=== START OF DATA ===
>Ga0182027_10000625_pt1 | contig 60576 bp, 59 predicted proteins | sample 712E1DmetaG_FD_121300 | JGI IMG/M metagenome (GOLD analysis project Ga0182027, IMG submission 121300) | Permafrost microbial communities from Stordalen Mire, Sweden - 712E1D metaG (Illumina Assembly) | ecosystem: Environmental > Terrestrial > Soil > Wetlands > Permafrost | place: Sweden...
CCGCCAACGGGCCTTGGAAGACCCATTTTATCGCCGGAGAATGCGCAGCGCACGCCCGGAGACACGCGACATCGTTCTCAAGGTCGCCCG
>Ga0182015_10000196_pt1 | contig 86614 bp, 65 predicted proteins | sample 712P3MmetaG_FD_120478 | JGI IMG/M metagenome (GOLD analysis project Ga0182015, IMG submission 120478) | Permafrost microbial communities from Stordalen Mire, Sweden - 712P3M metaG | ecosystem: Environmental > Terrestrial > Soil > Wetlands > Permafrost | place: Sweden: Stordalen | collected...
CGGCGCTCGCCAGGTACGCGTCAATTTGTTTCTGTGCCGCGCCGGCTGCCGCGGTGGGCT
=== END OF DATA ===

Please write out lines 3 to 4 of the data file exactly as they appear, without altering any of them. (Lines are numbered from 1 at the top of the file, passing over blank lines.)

>Ga0182015_10000196_pt1 | contig 86614 bp, 65 predicted proteins | sample 712P3MmetaG_FD_120478 | JGI IMG/M metagenome (GOLD analysis project Ga0182015, IMG submission 120478) | Permafrost microbial communities from Stordalen Mire, Sweden - 712P3M metaG | ecosystem: Environmental > Terrestrial > Soil > Wetlands > Permafrost | place: Sweden: Stordalen | collected...
CGGCGCTCGCCAGGTACGCGTCAATTTGTTTCTGTGCCGCGCCGGCTGCCGCGGTGGGCT